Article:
I found this blog entry while searching for a disease I didn't know existed. The disease was 'distribution fraud'. We are an AdWords advertiser spending about $3K a month. While researching new domain names I directly entered a domain name which turned out to be a parked domain belonging to I then found (without searching) my AdWords ads on this site. I traced our log files and found a very large amount of traffic from and many (many) other such sites. The key, as you point out, is that there were no keywords entered in a search bar. The other element of fraud here is that the referer data in the log makes it look like someone actually entered keywords, which is totally false.

This is fraud no matter how Google tries to explain it. We will be asking for a full refund on every click from the search network that they cannot prove originated from an actual search. I'm not holding my breath.

Bill McMullin
Halifax, Nova Scotia, Canada

Sun Nov 25, 07:19:00 AM EST  
Blogger Richard said...

Hi Bill. Interesting that we both worked for America Online in the past. Yes, distribution fraud is click fraud. Google doesn't think so, however. On aggregate, distribution fraud isn't a significant problem. However, for individual AdWords accounts, it can account for > 10% of traffic. Google talks about containing click fraud to levels < 1%. Recognizing that distribution fraud is, indeed, a form of click fraud, this is simply false.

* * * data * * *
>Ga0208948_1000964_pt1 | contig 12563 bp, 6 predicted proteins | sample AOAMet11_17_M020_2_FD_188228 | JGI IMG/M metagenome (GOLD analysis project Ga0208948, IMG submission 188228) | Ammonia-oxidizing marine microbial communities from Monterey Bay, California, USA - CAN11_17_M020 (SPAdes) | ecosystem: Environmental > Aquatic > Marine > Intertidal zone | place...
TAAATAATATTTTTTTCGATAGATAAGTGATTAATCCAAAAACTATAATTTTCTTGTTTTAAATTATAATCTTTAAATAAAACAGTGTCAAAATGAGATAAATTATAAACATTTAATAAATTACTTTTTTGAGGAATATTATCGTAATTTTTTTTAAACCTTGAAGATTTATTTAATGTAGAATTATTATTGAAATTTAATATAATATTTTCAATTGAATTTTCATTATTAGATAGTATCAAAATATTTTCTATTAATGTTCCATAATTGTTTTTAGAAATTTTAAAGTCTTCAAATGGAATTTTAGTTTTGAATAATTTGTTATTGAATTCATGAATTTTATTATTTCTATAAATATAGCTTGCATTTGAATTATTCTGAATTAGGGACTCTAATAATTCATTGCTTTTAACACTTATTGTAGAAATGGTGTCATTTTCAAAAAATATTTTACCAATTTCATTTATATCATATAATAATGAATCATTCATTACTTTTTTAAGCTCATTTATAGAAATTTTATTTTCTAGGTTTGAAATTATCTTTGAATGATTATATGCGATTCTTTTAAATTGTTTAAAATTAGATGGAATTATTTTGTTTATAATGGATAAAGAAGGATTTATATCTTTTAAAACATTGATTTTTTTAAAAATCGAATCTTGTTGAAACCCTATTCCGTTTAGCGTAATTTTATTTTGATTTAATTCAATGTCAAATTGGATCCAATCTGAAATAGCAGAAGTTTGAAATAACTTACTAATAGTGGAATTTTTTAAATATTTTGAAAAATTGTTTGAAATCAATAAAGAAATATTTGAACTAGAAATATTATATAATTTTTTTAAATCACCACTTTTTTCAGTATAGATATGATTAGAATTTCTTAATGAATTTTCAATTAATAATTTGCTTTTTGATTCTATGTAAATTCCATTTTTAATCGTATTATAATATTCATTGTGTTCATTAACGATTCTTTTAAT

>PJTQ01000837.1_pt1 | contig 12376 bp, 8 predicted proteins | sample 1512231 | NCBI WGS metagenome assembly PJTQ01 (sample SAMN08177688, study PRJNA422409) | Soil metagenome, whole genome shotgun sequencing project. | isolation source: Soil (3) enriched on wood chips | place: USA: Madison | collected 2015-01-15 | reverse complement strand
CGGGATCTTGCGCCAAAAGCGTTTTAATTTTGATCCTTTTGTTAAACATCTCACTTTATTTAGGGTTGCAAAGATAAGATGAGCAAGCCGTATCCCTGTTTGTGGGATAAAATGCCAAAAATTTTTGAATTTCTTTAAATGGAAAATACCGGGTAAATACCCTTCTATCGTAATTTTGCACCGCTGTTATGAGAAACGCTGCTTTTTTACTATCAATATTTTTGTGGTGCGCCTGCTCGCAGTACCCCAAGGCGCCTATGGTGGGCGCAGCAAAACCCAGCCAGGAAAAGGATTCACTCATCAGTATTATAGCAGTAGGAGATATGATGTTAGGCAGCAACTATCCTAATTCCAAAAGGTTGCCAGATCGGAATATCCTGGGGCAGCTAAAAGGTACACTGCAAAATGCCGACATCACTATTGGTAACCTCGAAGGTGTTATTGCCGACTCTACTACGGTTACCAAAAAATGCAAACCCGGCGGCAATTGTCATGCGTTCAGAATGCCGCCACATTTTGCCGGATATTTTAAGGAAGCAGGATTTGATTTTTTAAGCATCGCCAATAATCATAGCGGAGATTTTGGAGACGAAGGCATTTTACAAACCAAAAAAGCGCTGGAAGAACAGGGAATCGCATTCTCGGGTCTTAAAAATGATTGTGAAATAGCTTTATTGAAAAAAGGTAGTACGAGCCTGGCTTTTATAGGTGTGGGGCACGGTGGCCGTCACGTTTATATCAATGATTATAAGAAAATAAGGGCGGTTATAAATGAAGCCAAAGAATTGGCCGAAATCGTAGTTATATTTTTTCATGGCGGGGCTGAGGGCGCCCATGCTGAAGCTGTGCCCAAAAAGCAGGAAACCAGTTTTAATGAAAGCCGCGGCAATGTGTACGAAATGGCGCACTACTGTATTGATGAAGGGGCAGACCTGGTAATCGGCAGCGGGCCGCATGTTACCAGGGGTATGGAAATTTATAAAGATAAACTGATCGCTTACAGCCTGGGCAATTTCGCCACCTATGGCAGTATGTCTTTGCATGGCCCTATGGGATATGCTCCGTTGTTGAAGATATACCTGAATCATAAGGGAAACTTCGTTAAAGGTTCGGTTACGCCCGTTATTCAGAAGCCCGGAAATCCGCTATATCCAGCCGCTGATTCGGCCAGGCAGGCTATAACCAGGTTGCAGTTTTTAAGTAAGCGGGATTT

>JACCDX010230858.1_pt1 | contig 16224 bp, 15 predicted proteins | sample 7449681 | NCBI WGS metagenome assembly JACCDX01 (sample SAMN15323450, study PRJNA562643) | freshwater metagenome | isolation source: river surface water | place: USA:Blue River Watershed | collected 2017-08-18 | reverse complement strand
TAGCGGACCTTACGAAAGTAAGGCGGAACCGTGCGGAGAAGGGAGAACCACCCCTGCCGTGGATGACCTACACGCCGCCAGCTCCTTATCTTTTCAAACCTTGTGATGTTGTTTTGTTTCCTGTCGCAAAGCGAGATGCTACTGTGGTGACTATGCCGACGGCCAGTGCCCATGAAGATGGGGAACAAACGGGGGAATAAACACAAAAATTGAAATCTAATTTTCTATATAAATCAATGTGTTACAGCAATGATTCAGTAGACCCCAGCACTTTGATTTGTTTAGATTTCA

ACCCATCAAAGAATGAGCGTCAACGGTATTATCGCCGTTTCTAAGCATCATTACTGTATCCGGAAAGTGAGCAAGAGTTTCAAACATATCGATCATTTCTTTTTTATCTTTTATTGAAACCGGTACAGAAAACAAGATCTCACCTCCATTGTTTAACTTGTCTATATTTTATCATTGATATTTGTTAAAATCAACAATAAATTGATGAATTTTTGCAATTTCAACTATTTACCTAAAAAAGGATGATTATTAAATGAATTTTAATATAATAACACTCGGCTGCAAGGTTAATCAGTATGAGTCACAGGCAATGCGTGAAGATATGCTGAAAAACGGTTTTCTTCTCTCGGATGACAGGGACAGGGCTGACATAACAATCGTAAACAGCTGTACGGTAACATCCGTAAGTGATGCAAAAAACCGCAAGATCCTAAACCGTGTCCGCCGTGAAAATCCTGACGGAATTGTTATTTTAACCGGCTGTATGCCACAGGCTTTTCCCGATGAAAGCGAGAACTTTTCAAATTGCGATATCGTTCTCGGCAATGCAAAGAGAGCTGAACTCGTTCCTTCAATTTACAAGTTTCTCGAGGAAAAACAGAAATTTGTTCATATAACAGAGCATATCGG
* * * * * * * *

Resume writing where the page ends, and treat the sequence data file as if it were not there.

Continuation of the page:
Your observation about the referring URL in the log files is the reason I suspect more advertisers haven't noticed the problem. These clicks are contextual in nature but are masked as search clicks via the log files. I've written a detailed description in a more recent post:

How Google Uses Fake Searches Click Fraud to Hide Typosquatting Revenue

What I can't figure out is if Google is an active participant in this fraud or if DomainSponsor is taking advantage of Google's AdSense for Domains system to get contextual clicks at search clicks prices. Either way, it's Google's responsibility to make sure advertisers are being billed for valid clicks.

Sun Nov 25, 04:58:00 PM EST